Kerika works well on modern browsers, but we still occasionally get folks trying to sign up using an obsolete or very old browser. (For example, Internet Explorer is obsolete; you need to use Microsoft Edge.)
To handle this, Kerika checks the browser information returned by your computer when you try to sign up or login, to weed out the unsupported old browsers.
We have expanded this now to make sure organizations that are using Mozilla’s Extended Support Release (ESR) program to manage their Firefox deployments are not hindered. Based upon this chart from Mozilla:
It looks like ESR 60.3.0 is equivalent to regular Firefox 63, so we now let people using this ESR (or newer) to use Kerika.
All of Microsoft’s browser focus is on their Edge browser, which means that as newer HTML5 features and standards get adopted by the browsers, these are going to show up in Edge, not IE 11.
And since Kerika is a pure Web app, one that requires you to download no software of any kind, including browser add-ons and plug-ins, we really need to make use of the latest HTML5 goodies that the browser vendors provide.
These goodies are going to be available only on Chrome, Firefox, Safari and Edge, and that’s where Kerika is gong to work best.
As you know, Kerika is a Web Application: everything runs inside a browser, without the need for any plug-ins or add-ons.
This caused problems for all of our Internet Explorer 11 users — people using Chrome, Safari, Firefox or Edge were unaffected. We finally figured out what the underlying problem was, and did a workaround using a polyfill, which is a way to provide new functionality in older browsers that don’t support it natively.
Internet Explorer continues to be slightly offbeat in its behavior, and this trips up our testing since it still has some quirks that are not found in Chrome, Firefox or Safari.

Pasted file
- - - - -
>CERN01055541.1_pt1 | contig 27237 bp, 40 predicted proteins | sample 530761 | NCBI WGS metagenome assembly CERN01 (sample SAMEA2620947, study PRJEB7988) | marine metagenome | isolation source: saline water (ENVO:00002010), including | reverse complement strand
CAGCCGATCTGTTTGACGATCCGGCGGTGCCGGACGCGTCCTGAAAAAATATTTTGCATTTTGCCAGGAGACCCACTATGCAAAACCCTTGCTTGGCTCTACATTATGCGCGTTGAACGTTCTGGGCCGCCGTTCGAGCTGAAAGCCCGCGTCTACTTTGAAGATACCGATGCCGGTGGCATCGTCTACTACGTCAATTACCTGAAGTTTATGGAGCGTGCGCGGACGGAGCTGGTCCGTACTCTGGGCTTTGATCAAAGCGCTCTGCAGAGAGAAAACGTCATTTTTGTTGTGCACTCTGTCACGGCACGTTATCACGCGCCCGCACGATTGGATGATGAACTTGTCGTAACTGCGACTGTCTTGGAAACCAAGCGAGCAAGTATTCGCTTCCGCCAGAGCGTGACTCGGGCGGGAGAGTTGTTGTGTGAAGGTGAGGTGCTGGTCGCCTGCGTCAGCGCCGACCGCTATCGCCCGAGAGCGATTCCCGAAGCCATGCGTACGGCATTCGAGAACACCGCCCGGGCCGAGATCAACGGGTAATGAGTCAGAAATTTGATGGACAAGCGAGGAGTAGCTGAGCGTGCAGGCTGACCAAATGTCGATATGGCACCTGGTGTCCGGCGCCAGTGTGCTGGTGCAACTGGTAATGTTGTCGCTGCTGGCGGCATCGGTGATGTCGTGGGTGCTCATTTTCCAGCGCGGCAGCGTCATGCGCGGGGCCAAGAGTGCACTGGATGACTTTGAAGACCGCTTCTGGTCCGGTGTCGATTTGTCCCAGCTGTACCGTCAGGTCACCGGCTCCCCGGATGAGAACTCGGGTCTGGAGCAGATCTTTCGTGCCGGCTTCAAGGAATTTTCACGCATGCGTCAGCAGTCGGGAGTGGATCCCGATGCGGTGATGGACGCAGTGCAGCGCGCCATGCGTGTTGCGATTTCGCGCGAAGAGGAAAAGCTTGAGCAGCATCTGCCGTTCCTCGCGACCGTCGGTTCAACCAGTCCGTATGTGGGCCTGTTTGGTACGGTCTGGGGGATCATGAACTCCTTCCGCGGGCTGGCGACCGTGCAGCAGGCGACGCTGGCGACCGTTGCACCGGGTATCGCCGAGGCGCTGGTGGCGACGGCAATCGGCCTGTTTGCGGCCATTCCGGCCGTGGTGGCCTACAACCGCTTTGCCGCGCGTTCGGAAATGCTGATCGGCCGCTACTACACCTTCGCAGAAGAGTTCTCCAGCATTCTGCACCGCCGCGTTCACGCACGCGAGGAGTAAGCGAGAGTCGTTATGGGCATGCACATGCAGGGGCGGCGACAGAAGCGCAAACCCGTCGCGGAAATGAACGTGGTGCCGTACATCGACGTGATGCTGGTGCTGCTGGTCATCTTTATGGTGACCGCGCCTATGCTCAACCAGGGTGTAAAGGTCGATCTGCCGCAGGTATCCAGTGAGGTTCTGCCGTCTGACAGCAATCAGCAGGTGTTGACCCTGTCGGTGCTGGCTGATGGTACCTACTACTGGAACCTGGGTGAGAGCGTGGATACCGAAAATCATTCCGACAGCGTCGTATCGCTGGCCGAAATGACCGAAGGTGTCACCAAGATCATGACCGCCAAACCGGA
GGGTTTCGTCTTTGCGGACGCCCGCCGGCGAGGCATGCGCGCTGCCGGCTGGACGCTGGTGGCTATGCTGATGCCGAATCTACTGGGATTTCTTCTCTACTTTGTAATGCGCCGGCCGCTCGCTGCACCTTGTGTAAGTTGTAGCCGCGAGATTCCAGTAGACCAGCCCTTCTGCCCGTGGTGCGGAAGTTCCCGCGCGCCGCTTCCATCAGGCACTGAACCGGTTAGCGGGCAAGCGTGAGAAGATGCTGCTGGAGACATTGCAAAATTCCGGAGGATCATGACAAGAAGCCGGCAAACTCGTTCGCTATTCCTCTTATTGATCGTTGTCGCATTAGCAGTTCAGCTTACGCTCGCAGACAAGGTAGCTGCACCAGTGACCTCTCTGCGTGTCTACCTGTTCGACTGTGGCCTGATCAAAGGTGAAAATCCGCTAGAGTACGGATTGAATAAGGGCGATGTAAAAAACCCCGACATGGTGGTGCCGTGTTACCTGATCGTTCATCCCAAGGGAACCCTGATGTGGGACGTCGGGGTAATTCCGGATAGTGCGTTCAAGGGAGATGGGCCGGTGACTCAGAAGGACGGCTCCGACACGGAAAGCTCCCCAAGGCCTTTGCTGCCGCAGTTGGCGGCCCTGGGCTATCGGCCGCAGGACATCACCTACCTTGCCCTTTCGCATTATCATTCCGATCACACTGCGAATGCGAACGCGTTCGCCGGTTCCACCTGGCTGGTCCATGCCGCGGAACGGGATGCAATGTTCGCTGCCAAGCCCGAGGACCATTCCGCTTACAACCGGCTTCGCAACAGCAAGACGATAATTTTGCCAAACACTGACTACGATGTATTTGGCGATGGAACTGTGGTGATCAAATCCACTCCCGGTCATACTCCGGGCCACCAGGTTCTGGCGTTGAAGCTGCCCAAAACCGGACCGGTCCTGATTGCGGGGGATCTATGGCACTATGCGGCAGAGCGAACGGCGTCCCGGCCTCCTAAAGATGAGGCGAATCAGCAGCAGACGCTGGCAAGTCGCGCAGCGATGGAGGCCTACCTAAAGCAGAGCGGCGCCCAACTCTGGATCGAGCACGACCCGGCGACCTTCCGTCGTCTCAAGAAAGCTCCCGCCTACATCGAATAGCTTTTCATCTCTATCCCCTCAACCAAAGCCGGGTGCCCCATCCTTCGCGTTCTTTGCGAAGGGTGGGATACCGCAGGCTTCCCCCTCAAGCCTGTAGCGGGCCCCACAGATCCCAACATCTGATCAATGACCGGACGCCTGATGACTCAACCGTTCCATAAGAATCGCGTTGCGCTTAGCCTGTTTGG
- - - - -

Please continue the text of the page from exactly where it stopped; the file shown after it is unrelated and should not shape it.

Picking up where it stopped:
One bug that one of our Norway-based users found was that he couldn’t copy the details of a card using the Ctl-C key combination while using Internet Explorer, without going into the edit mode of the card details.
We fixed that. Ctl-C and Ctl-V should work much better.
Ever wonder how many cookies Kerika sets when you are logged in, and why?
Here’s the answer:
The first cookie, called “BAYEUX_BROWSER”, relates to our use of the CometD communications protocol for ensuring that you always get real-time updates whenever you are looking at any Kerika board, no matter which browser you are using.
CometD leverages WebSocket when it can (because it’s the most efficient web messaging protocol), and makes use of an Ajax push technology pattern known as Comet when using HTTP. Most modern browsers support WebSocket, but we still have some older versions of Internet Explorer out there that don’t support WebSocket. This cookie helps us track whether your browser supports WebSocket or not.
The next couple of cookies are used simply to keep track of your Kerika session.
The fourth cookie, “i18next”, is really not used much right now, but we hope to make greater use of it in the future.
Right now Kerika is available only in English, but the code was always written to make it easy for us to create versions in other languages, e.g. Spanish, Chinese, etc. This process is called “internationalization”, and is usually abbreviated as “i18n” by us nerds.
The last two cookies, “last-selected-auth-service” and “tabs”, are used to remember what you were last doing when you were logged into Kerika on that computer: when you log back in, after having logged out, these two cookies help us restore your view of Kerika to exactly where you left off.